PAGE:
What is sustainable food?
Food sustainability, a recipe against pollution
We are what we eat and maintaining a sustainable diet reinforces our commitment to the environment. This type of healthy eating is rich in vegetables, encourages the consumption of local products, generates less waste and limits the consumption of meat and fish to protect biodiversity.
Almost all of us strive to eat in a healthy and balanced way, but do we know how our diet affects social welfare and the health of the planet? Many of the foods we eat may be delicious, but they may also be unsustainable for the environment, the economy and the socio-cultural reality of the countries they are grown in.
Impact of food on the environment
Food production leaves a rather bad taste in your mouth. The United Nations (UN) estimates that the food industry is responsible for 30% of global energy consumption and 22% of the gases that cause global warming. Livestock alone accounts for 14% of these global emissions, as Greenpeace pointed out in a 2018 report on food sustainability. The Food and Agriculture Organization (FAO) has calculated that by 2050 there will be over 9 billion human beings on the planet and that we will need to produce 60% more food.
The seas are also suffering the consequences of an irresponsible diet. Overfishing to meet the demand for fish leads to the degradation of biodiversity and marine ecosystems. In 2020, fish production already reached more than 200 million tonnes, with 20.2 kg per capita destined for human consumption, double the 1960 figure of 9.9 kg per capita. This has meant that only 64.6% of species are now sustainable within the marine ecosystem.
Health is the other great victim of our diet. The current food system is harmful and diseases such as obesity appear linked to the consumption of animal products, refined grains and sugar. In a recently published study, Greenpeace has stated that diets lacking in vegetables, fruits and whole grains cause one in five deaths worldwide and represent one of the most common risk factors for developing diseases and premature deaths.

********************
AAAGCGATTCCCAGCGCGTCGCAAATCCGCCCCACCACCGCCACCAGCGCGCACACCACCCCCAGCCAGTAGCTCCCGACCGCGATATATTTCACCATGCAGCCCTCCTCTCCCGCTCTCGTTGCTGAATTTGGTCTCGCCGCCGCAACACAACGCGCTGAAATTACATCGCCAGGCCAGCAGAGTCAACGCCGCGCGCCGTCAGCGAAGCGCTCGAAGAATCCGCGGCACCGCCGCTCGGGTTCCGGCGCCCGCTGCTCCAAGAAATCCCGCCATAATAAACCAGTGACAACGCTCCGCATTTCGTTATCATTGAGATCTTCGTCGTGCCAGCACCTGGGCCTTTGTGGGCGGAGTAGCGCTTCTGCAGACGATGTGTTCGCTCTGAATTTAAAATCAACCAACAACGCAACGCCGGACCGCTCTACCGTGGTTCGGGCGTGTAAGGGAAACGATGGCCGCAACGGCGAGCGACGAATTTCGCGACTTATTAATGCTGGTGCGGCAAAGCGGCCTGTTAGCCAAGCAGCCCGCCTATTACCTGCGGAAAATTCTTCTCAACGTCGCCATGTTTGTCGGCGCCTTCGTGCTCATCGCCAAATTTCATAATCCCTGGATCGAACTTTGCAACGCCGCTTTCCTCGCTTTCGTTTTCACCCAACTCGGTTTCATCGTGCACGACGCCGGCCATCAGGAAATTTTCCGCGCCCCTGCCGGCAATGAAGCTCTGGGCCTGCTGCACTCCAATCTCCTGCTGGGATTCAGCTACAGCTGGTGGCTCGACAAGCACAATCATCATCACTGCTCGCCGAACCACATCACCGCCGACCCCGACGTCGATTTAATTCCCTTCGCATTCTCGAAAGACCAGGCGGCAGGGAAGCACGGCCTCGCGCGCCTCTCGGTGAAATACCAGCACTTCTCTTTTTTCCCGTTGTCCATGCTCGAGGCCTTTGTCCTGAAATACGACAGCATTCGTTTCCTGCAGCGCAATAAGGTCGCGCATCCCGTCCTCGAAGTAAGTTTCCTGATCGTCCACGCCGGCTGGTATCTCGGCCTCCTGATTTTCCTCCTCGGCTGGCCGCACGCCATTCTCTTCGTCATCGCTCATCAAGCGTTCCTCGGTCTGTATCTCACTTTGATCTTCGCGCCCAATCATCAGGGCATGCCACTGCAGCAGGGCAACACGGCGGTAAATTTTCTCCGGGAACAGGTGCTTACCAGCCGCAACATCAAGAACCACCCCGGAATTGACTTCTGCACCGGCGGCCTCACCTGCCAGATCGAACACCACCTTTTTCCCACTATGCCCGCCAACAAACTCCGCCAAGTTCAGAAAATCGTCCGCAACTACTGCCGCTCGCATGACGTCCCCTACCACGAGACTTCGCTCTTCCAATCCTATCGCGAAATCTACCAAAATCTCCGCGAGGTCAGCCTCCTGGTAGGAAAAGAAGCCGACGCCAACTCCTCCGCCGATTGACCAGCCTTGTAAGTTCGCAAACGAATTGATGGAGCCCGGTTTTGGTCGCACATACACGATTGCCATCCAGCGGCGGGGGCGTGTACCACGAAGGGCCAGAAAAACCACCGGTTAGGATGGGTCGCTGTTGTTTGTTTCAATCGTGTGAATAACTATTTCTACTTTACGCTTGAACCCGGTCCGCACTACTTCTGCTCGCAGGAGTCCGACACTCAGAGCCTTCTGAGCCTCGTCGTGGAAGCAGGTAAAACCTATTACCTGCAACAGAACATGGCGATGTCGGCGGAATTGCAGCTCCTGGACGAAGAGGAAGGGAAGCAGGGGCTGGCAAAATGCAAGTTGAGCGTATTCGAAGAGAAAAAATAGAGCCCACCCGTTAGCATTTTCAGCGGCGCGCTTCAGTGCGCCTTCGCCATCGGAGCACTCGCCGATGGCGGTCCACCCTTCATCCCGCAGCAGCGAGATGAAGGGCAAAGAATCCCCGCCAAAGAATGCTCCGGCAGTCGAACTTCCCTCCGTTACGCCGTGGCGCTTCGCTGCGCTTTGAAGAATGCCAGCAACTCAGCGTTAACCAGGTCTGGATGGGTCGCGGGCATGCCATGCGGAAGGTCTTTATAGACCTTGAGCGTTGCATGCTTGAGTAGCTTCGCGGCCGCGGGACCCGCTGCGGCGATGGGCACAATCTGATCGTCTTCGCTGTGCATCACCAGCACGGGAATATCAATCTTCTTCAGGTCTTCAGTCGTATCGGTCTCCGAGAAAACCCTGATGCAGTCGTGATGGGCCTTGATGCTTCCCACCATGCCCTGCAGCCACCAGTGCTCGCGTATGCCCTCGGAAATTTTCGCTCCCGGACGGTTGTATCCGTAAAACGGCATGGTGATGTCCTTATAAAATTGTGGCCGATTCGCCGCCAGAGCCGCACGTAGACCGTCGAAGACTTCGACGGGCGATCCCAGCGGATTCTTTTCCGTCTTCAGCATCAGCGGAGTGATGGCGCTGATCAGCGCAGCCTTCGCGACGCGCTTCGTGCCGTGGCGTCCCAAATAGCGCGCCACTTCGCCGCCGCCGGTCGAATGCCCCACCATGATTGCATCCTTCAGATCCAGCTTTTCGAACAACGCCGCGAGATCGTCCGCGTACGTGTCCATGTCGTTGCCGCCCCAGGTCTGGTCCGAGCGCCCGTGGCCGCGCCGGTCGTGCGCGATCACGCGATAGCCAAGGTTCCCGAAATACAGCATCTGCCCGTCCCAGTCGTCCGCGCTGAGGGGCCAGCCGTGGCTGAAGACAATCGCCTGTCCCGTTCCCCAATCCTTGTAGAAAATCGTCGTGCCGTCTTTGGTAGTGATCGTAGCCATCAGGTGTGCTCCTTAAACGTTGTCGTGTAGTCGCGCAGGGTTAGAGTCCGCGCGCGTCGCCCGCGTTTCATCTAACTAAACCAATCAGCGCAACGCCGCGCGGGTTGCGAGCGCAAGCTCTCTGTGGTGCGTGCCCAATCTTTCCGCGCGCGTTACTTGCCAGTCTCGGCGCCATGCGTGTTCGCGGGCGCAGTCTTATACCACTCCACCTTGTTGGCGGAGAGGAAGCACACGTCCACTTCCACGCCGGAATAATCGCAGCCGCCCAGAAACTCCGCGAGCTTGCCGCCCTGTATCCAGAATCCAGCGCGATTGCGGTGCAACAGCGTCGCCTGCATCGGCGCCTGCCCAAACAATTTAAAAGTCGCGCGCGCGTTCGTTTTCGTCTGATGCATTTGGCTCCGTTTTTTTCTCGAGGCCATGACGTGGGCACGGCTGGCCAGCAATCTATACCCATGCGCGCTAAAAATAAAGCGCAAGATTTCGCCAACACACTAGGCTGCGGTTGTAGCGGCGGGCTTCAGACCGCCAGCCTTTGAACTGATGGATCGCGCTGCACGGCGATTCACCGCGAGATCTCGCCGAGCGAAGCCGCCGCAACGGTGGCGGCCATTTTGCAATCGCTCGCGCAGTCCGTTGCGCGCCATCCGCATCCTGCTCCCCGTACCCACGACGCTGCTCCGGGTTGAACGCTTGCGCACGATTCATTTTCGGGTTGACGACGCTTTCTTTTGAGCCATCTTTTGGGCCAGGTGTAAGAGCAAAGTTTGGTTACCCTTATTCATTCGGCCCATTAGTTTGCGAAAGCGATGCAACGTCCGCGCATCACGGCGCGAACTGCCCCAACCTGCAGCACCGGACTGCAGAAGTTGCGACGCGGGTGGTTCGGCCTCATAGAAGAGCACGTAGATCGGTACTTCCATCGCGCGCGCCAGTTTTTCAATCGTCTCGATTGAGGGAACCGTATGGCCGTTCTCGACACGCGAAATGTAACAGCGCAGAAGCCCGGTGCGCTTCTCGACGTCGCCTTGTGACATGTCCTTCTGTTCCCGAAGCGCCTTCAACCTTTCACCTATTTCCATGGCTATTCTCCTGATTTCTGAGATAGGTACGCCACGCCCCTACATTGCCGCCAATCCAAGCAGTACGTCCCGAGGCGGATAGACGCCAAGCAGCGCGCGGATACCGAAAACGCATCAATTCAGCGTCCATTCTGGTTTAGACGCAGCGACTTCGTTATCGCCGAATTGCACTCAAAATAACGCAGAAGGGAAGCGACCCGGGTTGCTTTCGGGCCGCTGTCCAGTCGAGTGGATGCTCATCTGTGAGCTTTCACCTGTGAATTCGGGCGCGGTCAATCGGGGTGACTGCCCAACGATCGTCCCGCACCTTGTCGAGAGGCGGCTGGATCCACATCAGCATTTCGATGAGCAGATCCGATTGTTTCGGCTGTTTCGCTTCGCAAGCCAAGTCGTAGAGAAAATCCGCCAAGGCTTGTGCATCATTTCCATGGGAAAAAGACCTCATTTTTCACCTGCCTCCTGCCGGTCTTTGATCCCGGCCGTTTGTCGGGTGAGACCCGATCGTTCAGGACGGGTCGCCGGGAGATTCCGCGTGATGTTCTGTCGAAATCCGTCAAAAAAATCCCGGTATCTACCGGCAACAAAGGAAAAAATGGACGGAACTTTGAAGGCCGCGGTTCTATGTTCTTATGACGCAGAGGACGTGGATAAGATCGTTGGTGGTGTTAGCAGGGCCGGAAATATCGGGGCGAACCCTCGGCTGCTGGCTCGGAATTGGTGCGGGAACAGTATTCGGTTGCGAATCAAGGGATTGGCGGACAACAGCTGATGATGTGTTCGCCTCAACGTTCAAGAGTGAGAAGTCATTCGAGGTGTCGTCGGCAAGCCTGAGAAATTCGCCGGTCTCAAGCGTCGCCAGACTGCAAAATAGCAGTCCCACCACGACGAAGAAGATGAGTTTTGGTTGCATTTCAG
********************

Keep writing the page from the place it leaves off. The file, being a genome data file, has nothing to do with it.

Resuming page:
Advantages of a sustainable food system
An increasing number of countries, including Germany, Brazil and Sweden, are including food sustainability in their food policies and educational guides for the consumer, as recommended by the FAO. The following are, according to the FAO, some of the benefits of a sustainable diet:
Acts against climate change
Global emissions of greenhouse gases would fall by 64% by 2050 if we reduced the production and consumption of animal-based foods by 50%.
Sustainable food production would prevent deforestation by dedicating less land to livestock. Currently, livestock farming is the main cause of deforestation in the Amazon, accounting for 75% of the reduction of this green lung.
Improves health and contributes to food security
A more sustainable diet would prevent 11 million premature deaths, according to a 2019 study published in the scientific journal The Lancet.
Encourages the survival of threatened species
Between 20% and 40% of the mammals and birds that could become extinct by 2060 would have an improved chance of surviving. 24,000 of the 28,000 species at risk of extinction are at least partly due to agriculture and livestock farming, i.e., 86% of all endangered species.
Preserves water resources
With a more sustainable diet, less water would be used and the pollution of rivers and coastal areas due to livestock or the cultivation of animal feed would be reduced.
Ecological agriculture and artisanal fisheries
Organic farming is a way of responsible farming capable of producing enough food for the entire population while minimising environmental damage. This activity can be combined with more sustainable livestock farming, where the animals are raised respectfully and without suffering. Even so, to achieve food sustainability it is essential that we reduce meat consumption and food waste.
In order to support this type of agriculture, the European Union has increased the legislation to receive the organic label, which now has to pass more controls, but helps small farmers to change their model, also increasing the barriers for foreign products to enter the European market.
The fishing industry, for its part, should opt for methods that protect marine ecosystems and favour large-scale employment, such as low-impact artisanal fishing. For this to happen, governments must promote policies that guarantee the right of these fishermen and their communities to meet their basic nutritional needs.